The European Commission is proposing that all new cars be fitted with speed limiting devices, and is even considering a requirement for limiters to be retro-fitted to cars already on the road.
This could be the greatest change to the motoring landscape in the UK since the implementation of the permanent 70mph limit in 1965 and the arrival of the compulsory seat belt law in 1983, although it would appear there are a few hurdles yet to be negotiated.
Transport Secretary Patrick McLoughlin has indicated strong resistance to what a Government source called a “Big Brother” policy, but I wonder how long that resistance can be maintained in the face of overwhelming support elsewhere in the EU.
Give us a steering wheel and three pedals and we’re OK - we know what each one does and that if we make a mess of it then it’s our own fault."
The driving force behind the measure is the desire to reduce the number of deaths from vehicle collisions, which across the EU as a whole regularly exceed 30,000 a year.
A noble enough aim of course, but in the UK 2012 saw the lowest death toll for vehicle collisions since 1926. The fall to 1,754 fatalities suggests that something over here is going in the right direction, especially when you factor in the ever-increasing number of road users in the UK.
There’s also a bigger problem with the whole idea of speed limiters. That problem is us drivers. Give us a steering wheel and three pedals and we’re OK - we know what each one does and that if we make a mess of it then it’s our own fault.
But once technology comes into play the lines of responsibility blur. Human nature means the greater the level of intervention by the car itself, the greater the potential for confusion, error and accidents.
We are already becoming increasingly reliant on cars to tell us when there is problem. A decent socket set and a weekly check-up used to be enough to keep your car on the road. Now we’ve got on-board diagnostics – if a light flashes on the dashboard most people have no other choice than to head to the dealer to find out what it means and how much it’ll cost.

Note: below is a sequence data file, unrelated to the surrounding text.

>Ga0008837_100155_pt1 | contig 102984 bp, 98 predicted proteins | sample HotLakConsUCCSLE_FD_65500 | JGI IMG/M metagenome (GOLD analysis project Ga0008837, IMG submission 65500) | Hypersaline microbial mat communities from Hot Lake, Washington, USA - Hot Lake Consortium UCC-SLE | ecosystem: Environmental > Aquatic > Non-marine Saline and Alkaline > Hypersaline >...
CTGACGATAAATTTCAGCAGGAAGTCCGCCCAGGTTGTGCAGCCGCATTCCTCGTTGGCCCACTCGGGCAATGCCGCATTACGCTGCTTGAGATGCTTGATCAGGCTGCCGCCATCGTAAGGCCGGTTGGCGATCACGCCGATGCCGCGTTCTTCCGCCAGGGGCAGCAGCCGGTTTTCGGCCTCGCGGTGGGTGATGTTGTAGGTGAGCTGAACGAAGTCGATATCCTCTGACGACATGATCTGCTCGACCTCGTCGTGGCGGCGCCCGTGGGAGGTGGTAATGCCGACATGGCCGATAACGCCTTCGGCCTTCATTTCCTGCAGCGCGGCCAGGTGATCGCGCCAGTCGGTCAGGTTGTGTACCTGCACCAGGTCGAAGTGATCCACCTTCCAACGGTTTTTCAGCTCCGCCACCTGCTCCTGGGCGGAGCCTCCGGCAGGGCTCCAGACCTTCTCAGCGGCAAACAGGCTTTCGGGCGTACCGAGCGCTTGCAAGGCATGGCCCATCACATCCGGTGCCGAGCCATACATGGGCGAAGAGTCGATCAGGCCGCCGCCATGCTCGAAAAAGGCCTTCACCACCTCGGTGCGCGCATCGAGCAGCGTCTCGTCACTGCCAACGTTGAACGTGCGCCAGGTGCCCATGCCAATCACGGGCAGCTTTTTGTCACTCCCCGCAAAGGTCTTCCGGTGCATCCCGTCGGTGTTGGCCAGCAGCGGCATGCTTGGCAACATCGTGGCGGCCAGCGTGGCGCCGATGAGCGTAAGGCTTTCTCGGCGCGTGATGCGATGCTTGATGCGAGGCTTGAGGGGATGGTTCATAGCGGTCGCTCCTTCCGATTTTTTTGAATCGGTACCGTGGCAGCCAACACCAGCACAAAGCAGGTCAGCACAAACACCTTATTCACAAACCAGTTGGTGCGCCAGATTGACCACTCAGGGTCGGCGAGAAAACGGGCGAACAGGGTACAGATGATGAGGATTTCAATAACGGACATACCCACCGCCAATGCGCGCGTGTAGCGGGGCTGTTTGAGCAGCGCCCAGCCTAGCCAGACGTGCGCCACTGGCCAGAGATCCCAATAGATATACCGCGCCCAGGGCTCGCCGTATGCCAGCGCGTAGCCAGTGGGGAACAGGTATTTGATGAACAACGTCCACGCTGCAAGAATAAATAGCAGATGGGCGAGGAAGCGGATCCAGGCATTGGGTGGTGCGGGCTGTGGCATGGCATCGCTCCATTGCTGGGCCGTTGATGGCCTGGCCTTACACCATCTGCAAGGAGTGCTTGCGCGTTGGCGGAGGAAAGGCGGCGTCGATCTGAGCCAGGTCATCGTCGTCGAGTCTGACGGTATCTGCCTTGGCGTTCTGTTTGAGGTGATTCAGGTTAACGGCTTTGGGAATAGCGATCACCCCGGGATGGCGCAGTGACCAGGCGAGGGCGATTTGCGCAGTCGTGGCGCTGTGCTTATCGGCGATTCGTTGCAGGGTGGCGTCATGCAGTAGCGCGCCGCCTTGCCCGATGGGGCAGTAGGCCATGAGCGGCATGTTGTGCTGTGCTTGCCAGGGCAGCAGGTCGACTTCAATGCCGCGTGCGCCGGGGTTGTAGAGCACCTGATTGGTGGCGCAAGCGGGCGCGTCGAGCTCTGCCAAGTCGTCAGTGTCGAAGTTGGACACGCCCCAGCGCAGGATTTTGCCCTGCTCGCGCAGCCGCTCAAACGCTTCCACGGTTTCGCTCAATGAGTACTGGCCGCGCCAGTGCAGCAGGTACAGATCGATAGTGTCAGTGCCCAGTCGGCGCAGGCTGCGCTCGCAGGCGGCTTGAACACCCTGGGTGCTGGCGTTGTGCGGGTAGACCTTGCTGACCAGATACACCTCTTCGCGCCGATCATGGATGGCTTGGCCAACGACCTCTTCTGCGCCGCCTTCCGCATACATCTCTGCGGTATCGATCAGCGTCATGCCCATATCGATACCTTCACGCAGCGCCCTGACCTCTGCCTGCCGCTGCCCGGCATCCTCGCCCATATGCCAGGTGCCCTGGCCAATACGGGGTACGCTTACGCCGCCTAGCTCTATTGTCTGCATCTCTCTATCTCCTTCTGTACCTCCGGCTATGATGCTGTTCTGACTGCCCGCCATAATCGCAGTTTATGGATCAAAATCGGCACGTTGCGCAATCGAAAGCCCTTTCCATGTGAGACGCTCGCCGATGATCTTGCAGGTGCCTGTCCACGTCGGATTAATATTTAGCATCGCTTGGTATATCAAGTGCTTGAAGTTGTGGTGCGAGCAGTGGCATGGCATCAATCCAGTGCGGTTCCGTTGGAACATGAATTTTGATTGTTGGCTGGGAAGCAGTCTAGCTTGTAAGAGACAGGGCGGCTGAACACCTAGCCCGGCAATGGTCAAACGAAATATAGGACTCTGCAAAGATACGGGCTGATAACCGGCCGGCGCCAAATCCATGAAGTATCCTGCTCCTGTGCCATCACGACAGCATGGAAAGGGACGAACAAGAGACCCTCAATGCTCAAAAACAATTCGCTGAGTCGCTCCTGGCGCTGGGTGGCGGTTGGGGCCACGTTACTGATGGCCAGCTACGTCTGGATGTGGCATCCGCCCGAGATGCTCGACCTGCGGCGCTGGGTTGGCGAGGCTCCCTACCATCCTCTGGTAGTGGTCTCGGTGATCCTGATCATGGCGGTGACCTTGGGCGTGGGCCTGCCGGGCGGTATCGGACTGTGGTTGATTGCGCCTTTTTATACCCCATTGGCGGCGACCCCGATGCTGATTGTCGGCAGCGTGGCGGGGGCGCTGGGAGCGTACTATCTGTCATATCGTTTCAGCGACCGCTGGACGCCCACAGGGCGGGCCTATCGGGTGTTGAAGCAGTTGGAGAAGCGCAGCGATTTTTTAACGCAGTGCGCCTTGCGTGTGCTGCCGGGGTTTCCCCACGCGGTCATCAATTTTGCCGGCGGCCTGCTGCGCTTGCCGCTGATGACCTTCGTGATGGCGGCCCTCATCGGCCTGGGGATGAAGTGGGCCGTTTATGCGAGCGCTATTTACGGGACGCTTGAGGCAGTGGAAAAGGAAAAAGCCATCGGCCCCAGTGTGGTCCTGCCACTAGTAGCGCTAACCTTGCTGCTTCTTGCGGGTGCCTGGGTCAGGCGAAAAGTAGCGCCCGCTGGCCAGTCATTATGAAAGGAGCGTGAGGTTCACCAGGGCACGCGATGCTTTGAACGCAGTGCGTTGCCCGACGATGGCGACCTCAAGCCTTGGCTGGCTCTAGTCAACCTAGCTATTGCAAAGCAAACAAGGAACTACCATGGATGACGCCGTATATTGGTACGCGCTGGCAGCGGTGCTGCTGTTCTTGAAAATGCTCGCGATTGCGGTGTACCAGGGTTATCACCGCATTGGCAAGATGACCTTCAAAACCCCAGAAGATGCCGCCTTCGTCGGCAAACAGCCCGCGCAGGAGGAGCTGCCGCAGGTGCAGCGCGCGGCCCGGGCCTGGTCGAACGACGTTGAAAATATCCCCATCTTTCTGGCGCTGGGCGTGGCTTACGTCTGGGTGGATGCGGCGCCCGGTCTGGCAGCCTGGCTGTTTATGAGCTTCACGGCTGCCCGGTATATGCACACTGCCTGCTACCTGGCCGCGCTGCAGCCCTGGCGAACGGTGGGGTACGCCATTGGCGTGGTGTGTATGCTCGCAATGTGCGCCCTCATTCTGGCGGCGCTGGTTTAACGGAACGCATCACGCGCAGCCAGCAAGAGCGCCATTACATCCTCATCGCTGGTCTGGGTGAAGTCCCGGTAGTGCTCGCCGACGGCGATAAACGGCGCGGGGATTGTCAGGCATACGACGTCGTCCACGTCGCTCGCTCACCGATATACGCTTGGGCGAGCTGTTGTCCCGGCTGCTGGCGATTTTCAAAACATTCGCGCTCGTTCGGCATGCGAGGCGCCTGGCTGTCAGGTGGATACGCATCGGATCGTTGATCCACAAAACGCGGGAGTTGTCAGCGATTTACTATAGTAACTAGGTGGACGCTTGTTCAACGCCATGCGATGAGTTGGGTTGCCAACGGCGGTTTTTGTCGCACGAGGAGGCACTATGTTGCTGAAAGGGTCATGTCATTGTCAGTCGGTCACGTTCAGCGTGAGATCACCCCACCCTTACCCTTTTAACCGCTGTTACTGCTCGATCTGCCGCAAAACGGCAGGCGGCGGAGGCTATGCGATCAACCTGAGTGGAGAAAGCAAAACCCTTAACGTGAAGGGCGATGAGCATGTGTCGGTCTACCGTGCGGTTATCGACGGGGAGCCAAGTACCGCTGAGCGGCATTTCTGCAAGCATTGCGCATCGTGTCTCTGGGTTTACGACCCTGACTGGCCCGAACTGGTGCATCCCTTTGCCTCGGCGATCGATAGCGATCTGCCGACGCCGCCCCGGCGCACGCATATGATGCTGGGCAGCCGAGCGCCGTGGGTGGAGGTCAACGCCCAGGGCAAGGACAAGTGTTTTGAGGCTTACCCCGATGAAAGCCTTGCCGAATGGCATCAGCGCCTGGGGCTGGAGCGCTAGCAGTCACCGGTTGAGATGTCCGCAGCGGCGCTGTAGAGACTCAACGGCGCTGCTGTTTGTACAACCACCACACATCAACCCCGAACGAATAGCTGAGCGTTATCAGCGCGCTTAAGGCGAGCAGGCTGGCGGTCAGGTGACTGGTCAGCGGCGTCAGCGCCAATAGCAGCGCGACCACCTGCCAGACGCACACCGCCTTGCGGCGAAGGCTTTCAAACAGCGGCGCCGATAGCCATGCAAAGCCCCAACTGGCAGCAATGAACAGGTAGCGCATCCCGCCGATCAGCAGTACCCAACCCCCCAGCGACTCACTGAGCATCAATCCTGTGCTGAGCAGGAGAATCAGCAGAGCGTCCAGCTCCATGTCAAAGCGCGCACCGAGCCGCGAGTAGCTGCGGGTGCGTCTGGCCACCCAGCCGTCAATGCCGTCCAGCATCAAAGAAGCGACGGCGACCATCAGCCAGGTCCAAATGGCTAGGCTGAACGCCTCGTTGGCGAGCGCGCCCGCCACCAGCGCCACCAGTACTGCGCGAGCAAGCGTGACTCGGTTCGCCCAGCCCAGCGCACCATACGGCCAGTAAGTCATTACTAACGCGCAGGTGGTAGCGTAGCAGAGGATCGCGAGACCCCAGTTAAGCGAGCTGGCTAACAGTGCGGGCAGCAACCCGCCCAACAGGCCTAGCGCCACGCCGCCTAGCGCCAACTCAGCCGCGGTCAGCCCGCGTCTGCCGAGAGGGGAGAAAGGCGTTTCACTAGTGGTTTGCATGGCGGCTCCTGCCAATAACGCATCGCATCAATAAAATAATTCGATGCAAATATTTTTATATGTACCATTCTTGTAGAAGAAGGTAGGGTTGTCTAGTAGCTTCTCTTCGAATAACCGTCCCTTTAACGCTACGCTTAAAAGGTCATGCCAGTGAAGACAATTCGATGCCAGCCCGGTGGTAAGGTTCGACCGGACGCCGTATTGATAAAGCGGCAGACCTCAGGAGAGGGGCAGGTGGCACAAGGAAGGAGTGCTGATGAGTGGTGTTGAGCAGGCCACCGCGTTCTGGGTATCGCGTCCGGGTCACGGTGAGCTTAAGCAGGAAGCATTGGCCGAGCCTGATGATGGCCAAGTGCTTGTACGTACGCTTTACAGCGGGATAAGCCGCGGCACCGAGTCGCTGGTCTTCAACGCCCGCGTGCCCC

Even professional drivers fall foul to over-reliance on technology, if the frequent tabloid tales of truckers being sent down narrow country lanes by their trusty satnavs are anything to go by.
Speed limiters would cause the same problem. Rather than keeping an eye on your speed or – heaven forefend – using your own judgement to choose a speed appropriate to the conditions, we will naturally rely on computers to keep our speed to a limit prescribed as being safe. The reality, however, is more complicated than that.
When we get behind the wheel we have to take responsibility for our actions and their consequences."
Although you will be trundling along at the presumed safe speed of 30mph, part of your control over the vehicle is reduced and it will be even harder to maintain concentration and look out for potential hazards. Your brain will start to wander elsewhere because it has very little to do, and unless your car also happens to have a collision avoidance system you’re potentially in greater danger of being in an accident.
The irony is that fully-automated cars that require zero input from their occupants – other than being told where to go – also have full responsibility for what happens and so will be almost faultlessly safe when they eventually become a reality on our streets.
When we get behind the wheel we have to take responsibility for our actions and their consequences. Speed limiters are a compromise between the two, and the more divorced a driver is from the action the less likely he or she is to make the right decision.
There’s a very old saying that sums up the whole situation very neatly - to assume makes an ass out of you and me, and a car with a speed limiter encourages the driver to assume the speed they’re limited to is safe. The unfortunate reality is that it is far more complicated than that…
Matt Joy is the Motoring Editor on BT.com and he will be choosing his own speed, appropriate to the road conditions, just like the Police do.